Rolling up the ear plugs, getting ready to hit the road, and the shadows were getting very long. We were in for some night riding. J wasn’t especially keen on that but I promised to keep us off goat trails and bi-roads. Besides, we were still behind schedule and I think the day had been too much fun already to give up now. Besides, we had been getting updates from those following us on Facebook, saying that the typhoon to the south-west had whipped itself up into the biggest typhoon in 10 years and Noah had even sent out a warning that things were going to get nasty. That was likely to make the next couple of days a lot less enjoyable so we had to make the best of the brilliant conditions we had at the time. But it was getting cold…nothing the heated gear couldn’t handle though!
So back on the dusky road, it was the 13 south to the 268, 113 and then the Budo-Matsutake Line to the 13 again. Mmm, lots of 13s at night? We survived and even thrived, once on the 121(#####23L). Then, it was the 459 west before turning south onto the 43 and a little west on the 49 before swinging south again on the 252. And the 252 it was set to be for the next 125kms. But… yes there is often a ‘but’ when improvising, isn’t there.
Well, we rolled into Aizu thinking that with it being a tourist mecca and all that, fuel wouldn’t be a problem. Well, seems no one drives after 6pm in those parts and it was already after 8pm. Sprinkling softly, we pulled in to a MichinoEki west of Aizu to find the lights on, maps a plenty and some nice benches(yep, J noticed them). It was a lonely beacon of lumen goodness in an area darker than the inside of a caveman’s colon. We weren’t alone either with a bunch of folk sleeping in their cars. Victims of the fuel curfew also, maybe? Anyway, we called upon the riding community and SNS to help us out of a bind and what a community it is! Within 15 minutes, 5 active fuel hunters were on the job feeding us locations, names and ideas. Unfortunately, the phones at those places weren’t being answered. Fortunately, I married a gem and she coaxed an elderly lady into opening a pump for some stranded riders in such cold weather.
She didn’t tell her we were men and foreign though. Arriving at her 2 pump tiny gas stand, midway along the twisty and likely deer infested rt.400, there she was in her nighty, teeth likely still in the glass by her futon and hair a shambles. To her credit though, she didn’t flinch at the site of the two of us and soon had the fuel flowing. We helped by filling the tanks ourselves and gave her a few extra yennies for being a saviour to stranded riders. Oh, and the beauty show!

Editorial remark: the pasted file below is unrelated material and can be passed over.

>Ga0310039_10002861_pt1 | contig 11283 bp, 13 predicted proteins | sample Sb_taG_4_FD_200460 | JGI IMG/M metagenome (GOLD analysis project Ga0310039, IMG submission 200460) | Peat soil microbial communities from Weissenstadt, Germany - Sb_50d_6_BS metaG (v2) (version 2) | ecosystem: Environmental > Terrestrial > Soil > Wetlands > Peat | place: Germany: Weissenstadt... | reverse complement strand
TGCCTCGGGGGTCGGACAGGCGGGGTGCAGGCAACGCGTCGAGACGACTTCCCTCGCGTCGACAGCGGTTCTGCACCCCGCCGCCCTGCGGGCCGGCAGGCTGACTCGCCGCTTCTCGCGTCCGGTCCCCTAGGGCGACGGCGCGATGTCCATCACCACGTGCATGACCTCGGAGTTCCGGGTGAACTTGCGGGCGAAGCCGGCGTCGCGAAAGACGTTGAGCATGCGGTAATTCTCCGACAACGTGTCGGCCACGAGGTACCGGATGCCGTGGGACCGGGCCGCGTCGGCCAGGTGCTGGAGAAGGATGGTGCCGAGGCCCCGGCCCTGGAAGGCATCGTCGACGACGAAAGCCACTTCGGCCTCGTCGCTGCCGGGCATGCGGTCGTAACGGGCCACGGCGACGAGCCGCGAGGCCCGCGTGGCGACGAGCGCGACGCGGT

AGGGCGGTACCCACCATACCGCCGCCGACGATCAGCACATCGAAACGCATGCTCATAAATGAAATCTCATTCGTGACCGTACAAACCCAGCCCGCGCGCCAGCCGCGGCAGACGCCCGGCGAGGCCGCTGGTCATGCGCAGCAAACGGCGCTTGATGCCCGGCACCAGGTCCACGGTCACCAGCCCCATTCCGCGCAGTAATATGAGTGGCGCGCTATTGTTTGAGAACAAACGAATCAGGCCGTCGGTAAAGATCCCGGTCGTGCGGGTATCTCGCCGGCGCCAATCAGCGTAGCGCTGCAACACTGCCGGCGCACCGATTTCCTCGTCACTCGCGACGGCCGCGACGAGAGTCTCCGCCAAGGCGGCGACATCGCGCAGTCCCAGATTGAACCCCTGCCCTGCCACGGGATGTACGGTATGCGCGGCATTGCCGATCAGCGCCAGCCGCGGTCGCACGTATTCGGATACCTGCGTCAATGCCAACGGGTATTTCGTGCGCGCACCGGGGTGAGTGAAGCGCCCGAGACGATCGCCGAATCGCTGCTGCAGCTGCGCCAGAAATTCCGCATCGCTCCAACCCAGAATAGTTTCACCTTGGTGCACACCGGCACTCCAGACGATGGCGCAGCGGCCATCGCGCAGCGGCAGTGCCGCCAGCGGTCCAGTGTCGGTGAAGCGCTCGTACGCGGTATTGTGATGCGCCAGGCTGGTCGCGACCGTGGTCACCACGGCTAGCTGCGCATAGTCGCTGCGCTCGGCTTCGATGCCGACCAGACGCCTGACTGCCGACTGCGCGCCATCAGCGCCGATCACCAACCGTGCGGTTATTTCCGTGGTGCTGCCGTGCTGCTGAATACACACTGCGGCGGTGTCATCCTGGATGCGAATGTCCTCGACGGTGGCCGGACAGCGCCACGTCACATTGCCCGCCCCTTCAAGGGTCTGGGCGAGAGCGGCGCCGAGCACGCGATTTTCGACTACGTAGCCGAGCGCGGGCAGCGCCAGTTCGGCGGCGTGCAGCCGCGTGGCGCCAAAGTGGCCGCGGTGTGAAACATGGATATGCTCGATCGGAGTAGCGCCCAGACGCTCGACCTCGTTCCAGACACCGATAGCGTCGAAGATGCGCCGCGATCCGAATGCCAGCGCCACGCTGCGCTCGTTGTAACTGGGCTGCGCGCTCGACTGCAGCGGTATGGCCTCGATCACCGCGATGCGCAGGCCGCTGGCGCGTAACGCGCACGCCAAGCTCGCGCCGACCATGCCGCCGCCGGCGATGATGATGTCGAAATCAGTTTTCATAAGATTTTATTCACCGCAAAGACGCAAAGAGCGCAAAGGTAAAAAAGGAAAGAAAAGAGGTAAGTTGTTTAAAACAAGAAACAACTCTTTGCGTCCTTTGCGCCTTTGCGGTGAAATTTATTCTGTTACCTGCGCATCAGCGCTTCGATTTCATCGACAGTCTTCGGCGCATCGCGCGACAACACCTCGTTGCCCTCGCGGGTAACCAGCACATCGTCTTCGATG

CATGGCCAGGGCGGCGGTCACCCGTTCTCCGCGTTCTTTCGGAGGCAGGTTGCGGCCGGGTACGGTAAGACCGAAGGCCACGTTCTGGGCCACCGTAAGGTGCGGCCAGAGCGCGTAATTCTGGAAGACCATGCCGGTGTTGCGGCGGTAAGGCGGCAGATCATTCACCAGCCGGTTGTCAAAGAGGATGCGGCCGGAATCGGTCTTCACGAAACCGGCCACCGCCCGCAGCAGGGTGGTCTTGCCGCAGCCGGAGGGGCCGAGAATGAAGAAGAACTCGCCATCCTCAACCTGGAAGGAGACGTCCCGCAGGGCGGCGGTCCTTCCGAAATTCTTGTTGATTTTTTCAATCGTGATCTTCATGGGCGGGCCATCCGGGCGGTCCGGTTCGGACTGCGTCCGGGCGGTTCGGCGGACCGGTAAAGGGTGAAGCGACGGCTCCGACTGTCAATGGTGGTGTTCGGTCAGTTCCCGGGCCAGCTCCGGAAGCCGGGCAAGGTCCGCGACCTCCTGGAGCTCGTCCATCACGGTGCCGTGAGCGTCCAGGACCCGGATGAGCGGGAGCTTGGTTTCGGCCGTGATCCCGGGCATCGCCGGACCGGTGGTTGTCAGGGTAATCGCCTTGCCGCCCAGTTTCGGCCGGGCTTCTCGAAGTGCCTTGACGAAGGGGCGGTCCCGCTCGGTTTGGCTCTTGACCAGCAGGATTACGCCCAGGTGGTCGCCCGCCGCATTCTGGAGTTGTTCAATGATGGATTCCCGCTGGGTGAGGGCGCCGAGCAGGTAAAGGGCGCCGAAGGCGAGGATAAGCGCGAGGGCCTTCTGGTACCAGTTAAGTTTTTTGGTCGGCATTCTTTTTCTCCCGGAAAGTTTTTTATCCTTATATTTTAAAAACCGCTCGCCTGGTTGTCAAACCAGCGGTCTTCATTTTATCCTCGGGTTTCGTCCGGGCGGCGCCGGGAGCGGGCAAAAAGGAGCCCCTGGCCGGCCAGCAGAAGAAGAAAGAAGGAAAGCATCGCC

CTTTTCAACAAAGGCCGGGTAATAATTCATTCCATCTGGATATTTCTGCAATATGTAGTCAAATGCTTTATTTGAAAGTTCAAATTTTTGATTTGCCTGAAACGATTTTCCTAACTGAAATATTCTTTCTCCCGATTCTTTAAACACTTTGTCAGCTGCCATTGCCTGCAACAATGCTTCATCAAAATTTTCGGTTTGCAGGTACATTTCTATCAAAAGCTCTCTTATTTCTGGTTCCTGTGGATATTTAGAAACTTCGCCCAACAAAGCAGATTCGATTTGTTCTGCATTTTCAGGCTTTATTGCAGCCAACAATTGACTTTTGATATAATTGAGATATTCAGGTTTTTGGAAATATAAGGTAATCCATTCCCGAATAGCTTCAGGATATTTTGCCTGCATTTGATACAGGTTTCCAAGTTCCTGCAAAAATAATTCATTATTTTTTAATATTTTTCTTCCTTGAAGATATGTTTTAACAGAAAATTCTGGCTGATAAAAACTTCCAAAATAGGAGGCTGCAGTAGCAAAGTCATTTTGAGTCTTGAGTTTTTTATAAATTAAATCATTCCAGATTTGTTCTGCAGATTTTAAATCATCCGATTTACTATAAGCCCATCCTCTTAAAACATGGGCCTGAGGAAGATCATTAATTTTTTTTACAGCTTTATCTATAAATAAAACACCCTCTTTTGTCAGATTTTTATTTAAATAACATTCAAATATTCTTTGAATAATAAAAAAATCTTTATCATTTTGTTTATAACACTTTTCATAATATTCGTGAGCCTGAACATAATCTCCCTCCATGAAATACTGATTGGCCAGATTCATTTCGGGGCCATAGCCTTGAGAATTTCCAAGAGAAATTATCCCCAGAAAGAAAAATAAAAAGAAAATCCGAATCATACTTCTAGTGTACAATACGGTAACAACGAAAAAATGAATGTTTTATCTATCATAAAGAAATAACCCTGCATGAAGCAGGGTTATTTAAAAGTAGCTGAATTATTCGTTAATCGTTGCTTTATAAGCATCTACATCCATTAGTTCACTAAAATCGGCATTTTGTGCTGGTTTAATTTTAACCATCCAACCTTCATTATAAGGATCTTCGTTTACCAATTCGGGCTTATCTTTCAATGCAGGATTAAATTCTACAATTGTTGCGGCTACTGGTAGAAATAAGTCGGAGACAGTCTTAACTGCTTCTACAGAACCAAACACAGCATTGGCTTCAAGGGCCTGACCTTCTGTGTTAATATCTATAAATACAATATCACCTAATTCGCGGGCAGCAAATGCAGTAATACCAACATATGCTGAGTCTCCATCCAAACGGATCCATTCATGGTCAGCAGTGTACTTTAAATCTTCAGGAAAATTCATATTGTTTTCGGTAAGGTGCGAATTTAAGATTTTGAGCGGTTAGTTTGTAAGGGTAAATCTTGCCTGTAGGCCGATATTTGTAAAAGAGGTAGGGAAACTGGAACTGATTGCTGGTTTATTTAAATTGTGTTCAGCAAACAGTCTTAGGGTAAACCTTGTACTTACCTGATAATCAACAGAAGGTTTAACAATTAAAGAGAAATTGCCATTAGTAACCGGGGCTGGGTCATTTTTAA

Back on the road around 9pm with a cool tank between the knees and 100kms of twisties and hillclimbs to go, in the dark, we wicked up the heated gear and got down to enjoying the road again. It was a nice night to be riding seeing as the sprinkles had stopped. Around Lake Tagokura the mist turned into fog and then pea soup and the road began to climb. Quite an adventure hillclimbing in pea soup, following the guard rail while stealing glances at the navigation to see that the lake was right there on the other side of the guardrail, not 20m away. That would be 20 horizontal metres and too many verticle metres! But, onwards and upwards we went and the fog cleared fast as we got above it and found the lake blanketed in thick cloud under a bright 3/4 moon.
Cresting the touge at around 900m, we had to stop as the view was just amazing! Breath-taking! The typhoon was blowing the cloud into the narrowing valley pushing it up the valley walls like a wind blown lake’s waves lapping at the shores, only in super-slow motion. Even as we were there, some tendrils of cloud came up to tickle the road before rolling back over the edge and slipping away down the cliff-side into the endless white below. Disappointingly, the phone cameras couldn’t catch the majesty of it and my camera’s battery was flat. Very disappointed. The car-lit shot was the only visible shot I got. On the other side of those big concrete bollards was an abyss.
Back in the saddle, we descended into the next valley, relieved not to find any fog. On with the ride we went, all the way along the 252, under the Kanetsu expressway and then onto the Mikuni Hwy in search of a convenience store. Around 1am we found one, fed like weary starving animals then got on the horn looking for a bed. Just before 2am in Tokamachi, we fell hard on soft business hotel beds until tomorrow. But, it was already tomorrow..so what day is it? Not again-
Distance for day 2: @690km
Distance from Oma: @ 880km
Late rise, shower and on the road at 8:30 for day 3 of the End to End.
Got to love Japanese business hotels and their willingness to accommodate the odd rider. We were parked not 5 metres from the elevator on the ground floor and almost street side. So, it was out the door, into the elevator, out of the elevator and loading the bikes, then one of the ladies from the desk came down to us to collect our key. Too easy 🙂